Let $A \in \mathbb{C}^{4 \times4}$ and $A^5 = I$.

  1. Is $A$ always diagonalizable?

  2. How to show $|\mbox{tr} (A)| \leq 4$?

  3. If $\mbox{tr} (A) = 4$, can we determine matrix $A$?

Some ideas:

  1. A matrix is diagonalizable if and only for each eigenvalue the dimension of the eigenspace is equal to the multiplicity of the eigenvalue.

  2. A matrix or linear map is diagonalizable over the field $F$ if and only if its minimal polynomial is a product of distinct linear factors over $F$.

But how can we obtain the eigenvalue from the first method? And how can we calculate minimal polynomial of $A$? By the way, given $A \in \mathbb{C}^{4\times4}$, can we say we have a linear operator $T \in \mathcal{L}(\mathbb{C}^{4\times4})$?


2 Answers 2


Yes it is diagonalisable. Since $A^5-1 = 0$ and the polynomial $X^5-1$ has simple roots over $\mathbb{C}$.

Thus the eigenvalues of $A$ are included in the root of $X^5-1$. The root of this polynomial are $5-$ root of unity thus they have module $1$. Hence $\mid tr(A) \mid \leq 4$.

Moreover if $\mid tr(A) \mid =4$ it means that a subset of length $4$ of $\{ e^{2\pi i k /5} \mid k \in [0,4] \}$, has a sum with module equal to $4$, I am sure you can continue from here.

And yes given a matrix we have a linear operator but not from $L(\mathbb{ C}^{4 \times 4})$ but from $L(\mathbb{C}^4)$. It’s the linear operator which sends the canonical basis on the column of $A$.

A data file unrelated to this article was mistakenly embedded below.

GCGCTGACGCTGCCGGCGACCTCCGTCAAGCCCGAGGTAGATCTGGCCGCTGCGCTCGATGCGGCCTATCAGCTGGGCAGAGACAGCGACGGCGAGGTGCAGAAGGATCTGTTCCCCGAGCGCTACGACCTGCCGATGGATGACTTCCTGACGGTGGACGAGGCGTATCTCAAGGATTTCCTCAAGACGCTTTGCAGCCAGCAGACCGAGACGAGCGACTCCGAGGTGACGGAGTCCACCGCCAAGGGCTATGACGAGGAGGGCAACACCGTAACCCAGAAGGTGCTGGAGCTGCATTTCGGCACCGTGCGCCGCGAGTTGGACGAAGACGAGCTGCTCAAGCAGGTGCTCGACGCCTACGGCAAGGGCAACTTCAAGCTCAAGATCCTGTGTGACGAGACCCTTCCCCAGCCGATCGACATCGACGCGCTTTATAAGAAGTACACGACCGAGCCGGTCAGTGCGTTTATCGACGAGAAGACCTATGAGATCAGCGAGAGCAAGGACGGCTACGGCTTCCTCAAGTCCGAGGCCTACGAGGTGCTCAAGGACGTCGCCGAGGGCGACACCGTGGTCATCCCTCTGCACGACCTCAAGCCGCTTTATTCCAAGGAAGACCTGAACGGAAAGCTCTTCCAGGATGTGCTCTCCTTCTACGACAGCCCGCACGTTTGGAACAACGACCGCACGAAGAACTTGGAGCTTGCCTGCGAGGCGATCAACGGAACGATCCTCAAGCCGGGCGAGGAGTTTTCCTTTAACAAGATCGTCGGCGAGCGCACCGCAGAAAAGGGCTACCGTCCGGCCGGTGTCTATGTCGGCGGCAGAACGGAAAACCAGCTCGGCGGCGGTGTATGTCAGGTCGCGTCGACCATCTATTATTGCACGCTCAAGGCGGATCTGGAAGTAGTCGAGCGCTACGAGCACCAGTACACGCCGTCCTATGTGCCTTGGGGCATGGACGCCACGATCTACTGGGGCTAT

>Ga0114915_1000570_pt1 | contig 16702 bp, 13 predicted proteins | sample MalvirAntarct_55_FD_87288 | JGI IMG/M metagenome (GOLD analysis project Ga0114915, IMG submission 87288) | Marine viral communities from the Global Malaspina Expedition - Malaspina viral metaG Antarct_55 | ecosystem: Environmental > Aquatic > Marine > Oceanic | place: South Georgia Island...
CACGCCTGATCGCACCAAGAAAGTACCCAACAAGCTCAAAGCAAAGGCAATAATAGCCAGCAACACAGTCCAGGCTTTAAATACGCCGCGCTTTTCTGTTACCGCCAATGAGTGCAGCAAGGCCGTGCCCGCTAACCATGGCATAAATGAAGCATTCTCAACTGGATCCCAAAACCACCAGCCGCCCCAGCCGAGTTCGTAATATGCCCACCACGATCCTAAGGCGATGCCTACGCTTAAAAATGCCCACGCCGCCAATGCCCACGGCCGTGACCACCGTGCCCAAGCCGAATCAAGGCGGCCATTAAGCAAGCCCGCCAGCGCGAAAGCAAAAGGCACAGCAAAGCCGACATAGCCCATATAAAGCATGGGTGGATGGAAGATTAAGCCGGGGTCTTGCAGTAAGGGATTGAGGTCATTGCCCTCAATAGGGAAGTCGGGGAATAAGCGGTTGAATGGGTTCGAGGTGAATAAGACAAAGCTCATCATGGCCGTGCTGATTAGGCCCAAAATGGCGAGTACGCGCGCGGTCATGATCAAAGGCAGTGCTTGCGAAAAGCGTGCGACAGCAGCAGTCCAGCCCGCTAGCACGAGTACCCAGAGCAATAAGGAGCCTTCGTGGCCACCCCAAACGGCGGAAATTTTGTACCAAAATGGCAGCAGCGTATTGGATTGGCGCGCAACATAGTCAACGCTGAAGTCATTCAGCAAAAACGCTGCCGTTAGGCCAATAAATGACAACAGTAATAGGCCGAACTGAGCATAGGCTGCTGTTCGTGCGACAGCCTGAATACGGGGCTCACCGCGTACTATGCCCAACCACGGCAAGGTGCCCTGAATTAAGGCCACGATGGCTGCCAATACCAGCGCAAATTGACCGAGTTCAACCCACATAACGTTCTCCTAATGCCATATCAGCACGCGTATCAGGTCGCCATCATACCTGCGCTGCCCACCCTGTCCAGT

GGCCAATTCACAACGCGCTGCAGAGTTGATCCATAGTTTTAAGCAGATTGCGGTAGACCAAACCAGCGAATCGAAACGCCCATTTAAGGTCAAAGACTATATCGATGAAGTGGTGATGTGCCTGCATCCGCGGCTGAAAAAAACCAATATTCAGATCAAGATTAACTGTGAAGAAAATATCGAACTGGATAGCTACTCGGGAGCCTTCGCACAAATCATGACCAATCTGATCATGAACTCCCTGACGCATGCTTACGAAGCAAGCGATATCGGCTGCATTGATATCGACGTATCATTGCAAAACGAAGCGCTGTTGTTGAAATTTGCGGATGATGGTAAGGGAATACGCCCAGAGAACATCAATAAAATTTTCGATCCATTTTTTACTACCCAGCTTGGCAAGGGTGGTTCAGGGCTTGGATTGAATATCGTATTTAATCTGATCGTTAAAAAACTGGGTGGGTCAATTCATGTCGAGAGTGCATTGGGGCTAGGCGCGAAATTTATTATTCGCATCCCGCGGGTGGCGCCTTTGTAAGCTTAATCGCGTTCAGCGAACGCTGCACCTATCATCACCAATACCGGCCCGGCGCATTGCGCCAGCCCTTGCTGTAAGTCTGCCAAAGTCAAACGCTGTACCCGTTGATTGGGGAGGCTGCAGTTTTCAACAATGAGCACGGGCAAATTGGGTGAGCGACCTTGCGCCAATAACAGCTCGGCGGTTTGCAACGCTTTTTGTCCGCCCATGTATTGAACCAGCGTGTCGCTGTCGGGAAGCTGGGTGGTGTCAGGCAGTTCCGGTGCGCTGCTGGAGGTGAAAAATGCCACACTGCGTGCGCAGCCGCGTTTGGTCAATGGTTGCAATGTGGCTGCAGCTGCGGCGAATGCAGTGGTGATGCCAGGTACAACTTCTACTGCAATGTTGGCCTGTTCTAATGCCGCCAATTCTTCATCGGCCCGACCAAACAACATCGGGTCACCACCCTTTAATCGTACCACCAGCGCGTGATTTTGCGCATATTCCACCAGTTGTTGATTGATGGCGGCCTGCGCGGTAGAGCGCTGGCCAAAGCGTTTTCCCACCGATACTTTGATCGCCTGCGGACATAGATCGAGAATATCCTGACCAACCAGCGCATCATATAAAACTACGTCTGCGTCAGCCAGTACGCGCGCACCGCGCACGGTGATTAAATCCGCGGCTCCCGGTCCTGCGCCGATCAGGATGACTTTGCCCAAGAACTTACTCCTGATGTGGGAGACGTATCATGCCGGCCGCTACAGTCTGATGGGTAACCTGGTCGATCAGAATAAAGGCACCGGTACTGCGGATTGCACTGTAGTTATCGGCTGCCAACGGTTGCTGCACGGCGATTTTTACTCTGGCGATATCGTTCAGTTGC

And how can we calculate minimal polynomial of $A$

We can't - but we can say enough about it. We have a polynomial that annihilates $A$, so that polynomial $x^5-1$ must be some multiple of the minimal polynomial. Factoring $$x^5-1=(x-1)(x-\omega)(x-\omega^2)(x-\omega^3)(x-\omega^4)$$ where $\omega$ is a primitive $5$th root of unity, the minimal polynomial must be a product of some subset of those factors. That can be any subset of one to four factors; zero is impossible because $I\neq 0$, and five is impossible because it's a $4\times 4$ matrix and its minimal polynomial can't have degree greater than $4$. In any case, that minimal polynomial is definitely a product of distinct linear factors.

Whichever factors we choose, we'll get the corresponding number as an eigenvalue. If we chose fewer than four factors, some of those eigenvalues will be doubled up with higher multiplicity. So then, how can we show that the geometric multiplicity is the same as the algebraic multiplicity for each of them? Try putting it into Jordan form, and see what that polynomial $A^5-1$ does to a Jordan block.

By the way, given $A\in \mathbb{C}^{4\times 4}$, can we say we have a linear operator $T\in\mathcal{L}(\mathbb{C}^{4\times 4})$

We really shouldn't. We need both a domain and a codomain for our linear operator - that $\mathcal{L}$ should have two arguments. Make both of those arguments $\mathbb{C}^4$, and we're talking about the operator given by multiplying our matrix by a vector (represented with respect to the standard basis). I'll guess this is the operation you meant - in which case the notation you used is just wrong.

We could also make both of the arguments $\mathbb{C}^{4\times 4}$, for multiplication of a matrix by $A$. That is a linear operator, but it's not something we're likely to use.


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